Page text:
The zinc finger transcriptional repressor Blimp1/Prdm1 is dispensable for early axis formation but is required for specification of primordial germ cells in the mouse.
Vincent SD., Dunn NR., Sciammas R., Shapiro-Shalef M., Davis MM., Calame K., Bikoff EK., Robertson EJ.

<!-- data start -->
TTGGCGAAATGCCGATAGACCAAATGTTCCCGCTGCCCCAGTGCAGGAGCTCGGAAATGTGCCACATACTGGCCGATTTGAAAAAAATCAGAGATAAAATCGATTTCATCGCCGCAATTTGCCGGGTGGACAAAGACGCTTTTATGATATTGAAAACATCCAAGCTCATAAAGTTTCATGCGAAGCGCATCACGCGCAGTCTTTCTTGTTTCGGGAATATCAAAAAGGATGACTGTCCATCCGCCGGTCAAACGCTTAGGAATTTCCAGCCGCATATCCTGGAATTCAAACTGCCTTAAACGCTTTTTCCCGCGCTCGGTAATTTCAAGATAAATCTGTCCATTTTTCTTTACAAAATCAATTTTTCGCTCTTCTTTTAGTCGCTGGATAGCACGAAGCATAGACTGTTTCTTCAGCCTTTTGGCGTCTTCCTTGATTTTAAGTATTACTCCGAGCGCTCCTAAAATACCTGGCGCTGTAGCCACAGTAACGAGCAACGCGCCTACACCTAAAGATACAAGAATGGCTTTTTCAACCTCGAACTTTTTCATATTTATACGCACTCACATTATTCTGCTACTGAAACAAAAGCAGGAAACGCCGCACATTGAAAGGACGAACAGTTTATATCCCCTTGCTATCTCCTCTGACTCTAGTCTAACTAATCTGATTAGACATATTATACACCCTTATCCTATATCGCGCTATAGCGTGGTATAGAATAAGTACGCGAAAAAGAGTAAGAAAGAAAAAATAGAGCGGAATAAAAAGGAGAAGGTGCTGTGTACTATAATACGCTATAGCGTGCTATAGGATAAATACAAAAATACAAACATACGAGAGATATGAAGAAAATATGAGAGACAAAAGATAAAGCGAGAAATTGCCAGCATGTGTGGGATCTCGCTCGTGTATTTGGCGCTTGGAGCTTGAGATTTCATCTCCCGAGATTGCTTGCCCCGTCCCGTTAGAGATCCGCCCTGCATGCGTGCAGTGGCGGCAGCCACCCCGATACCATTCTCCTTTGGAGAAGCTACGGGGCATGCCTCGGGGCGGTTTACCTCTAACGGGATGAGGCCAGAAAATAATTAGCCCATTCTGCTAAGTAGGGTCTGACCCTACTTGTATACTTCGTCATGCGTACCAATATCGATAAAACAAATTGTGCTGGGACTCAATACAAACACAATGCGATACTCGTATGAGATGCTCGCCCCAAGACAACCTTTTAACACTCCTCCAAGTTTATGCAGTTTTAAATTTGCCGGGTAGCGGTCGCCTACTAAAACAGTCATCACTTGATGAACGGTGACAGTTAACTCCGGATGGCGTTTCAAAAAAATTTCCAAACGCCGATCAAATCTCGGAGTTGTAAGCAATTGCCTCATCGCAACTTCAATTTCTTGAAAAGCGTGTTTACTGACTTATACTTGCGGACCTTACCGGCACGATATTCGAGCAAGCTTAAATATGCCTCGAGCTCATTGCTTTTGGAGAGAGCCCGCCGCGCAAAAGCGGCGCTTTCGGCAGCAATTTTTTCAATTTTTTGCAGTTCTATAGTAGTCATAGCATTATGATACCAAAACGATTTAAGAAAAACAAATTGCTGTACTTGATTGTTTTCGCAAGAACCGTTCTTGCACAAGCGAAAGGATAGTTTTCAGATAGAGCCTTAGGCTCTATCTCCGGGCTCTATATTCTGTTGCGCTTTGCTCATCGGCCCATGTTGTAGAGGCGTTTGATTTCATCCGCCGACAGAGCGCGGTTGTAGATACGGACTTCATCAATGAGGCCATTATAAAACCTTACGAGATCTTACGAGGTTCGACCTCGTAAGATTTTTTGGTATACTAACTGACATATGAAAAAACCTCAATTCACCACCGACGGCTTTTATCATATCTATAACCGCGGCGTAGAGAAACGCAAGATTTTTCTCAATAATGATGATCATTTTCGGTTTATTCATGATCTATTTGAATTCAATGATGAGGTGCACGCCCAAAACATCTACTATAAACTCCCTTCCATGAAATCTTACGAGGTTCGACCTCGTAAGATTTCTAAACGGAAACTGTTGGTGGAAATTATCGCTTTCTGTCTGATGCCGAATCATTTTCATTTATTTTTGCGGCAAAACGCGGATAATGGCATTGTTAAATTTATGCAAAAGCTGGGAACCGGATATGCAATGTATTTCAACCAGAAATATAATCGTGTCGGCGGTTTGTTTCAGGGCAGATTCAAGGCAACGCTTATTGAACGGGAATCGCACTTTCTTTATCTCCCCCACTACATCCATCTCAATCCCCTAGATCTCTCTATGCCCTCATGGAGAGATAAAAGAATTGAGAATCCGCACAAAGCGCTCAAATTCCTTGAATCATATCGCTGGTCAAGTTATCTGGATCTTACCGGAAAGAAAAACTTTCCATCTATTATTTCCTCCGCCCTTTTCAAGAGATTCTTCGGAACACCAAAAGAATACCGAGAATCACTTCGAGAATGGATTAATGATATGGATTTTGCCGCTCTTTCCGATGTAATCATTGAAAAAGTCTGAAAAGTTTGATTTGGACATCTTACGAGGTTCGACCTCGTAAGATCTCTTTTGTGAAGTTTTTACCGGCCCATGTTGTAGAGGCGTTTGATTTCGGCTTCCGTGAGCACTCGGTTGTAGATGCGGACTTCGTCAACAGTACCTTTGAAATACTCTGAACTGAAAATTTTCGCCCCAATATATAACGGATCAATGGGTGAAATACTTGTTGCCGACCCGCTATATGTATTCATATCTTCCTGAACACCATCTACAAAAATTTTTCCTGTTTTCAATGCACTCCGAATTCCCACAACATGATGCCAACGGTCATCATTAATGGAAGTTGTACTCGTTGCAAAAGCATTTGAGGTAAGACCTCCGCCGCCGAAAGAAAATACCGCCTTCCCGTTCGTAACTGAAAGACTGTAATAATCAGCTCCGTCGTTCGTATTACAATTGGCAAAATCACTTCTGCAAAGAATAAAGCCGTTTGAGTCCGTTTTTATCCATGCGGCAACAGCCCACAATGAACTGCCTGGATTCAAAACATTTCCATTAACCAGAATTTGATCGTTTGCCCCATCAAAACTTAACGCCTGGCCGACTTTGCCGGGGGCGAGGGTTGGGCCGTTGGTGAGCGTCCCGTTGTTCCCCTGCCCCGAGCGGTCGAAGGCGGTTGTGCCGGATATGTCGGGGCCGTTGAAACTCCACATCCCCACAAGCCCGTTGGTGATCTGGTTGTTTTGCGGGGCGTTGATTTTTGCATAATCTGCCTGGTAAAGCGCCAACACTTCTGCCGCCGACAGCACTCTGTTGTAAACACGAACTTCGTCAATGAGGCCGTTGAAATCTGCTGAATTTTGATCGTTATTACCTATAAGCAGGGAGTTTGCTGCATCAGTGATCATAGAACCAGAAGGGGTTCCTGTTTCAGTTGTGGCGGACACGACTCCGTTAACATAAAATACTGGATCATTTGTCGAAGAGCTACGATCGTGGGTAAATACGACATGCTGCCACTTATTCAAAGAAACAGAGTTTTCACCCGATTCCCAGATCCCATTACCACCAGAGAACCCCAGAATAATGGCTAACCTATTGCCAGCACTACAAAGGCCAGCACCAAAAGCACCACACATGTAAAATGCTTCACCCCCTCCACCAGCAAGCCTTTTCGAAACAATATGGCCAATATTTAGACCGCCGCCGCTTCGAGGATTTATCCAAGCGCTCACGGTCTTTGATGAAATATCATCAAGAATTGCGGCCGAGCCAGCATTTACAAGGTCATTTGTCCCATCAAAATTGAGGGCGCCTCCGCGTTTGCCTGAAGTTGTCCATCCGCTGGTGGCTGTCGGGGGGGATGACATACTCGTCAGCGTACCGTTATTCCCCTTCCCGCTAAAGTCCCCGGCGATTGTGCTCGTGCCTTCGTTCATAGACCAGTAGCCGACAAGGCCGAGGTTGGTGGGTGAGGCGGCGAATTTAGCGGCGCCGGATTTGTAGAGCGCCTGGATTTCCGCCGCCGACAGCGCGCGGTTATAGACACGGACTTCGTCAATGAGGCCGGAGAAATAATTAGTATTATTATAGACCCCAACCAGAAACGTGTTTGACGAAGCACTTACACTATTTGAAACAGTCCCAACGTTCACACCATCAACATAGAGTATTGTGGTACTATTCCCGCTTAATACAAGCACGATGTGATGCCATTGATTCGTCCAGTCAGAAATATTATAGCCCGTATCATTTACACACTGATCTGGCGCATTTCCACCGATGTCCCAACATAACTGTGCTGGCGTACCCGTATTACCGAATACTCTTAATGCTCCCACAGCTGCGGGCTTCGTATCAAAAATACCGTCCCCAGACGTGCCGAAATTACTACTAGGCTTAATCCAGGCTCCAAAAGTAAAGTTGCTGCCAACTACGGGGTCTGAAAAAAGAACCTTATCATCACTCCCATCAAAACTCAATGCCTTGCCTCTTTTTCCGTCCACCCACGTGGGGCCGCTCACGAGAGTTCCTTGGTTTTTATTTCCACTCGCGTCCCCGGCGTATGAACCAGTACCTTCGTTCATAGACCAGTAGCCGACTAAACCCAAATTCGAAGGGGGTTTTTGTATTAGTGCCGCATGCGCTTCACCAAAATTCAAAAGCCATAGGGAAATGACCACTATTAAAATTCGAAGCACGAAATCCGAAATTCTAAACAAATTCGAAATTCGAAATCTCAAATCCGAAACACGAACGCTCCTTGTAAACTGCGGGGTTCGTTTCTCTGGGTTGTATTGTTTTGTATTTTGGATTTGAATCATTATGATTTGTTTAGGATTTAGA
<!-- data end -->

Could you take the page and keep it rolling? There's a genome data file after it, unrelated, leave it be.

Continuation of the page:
Blimp1, a zinc-finger containing DNA-binding transcriptional repressor, functions as a master regulator of B cell terminal differentiation. Considerable evidence suggests that Blimp1 is required for the establishment of anteroposterior axis formation and the formation of head structures during early vertebrate development. In mouse embryos, Blimp1 is strongly expressed in axial mesendoderm, the tissue known to provide anterior patterning signals during gastrulation. Here, we describe for the first time the defects caused by loss of Blimp1 function in the mouse. Blimp1 deficient embryos die at mid-gestation, but surprisingly early axis formation, anterior patterning and neural crest formation proceed normally. Rather, loss of Blimp1 expression disrupts morphogenesis of the caudal branchial arches and leads to a failure to correctly elaborate the labyrinthine layer of the placenta. Blimp1 mutant embryos also show widespread blood leakage and tissue apoptosis, and, strikingly, Blimp1 homozygous mutants entirely lack PGCs. At the time of PGC allocation around 7.25 days post coitum, Blimp1 heterozygous embryos exhibit decreased numbers of PCGs. Thus Blimp1 probably acts to turn off the default pathway that allows epiblast cells to adopt a somatic cell fate, and shifts the transcriptional program so that they become exclusively allocated into the germ cell lineage.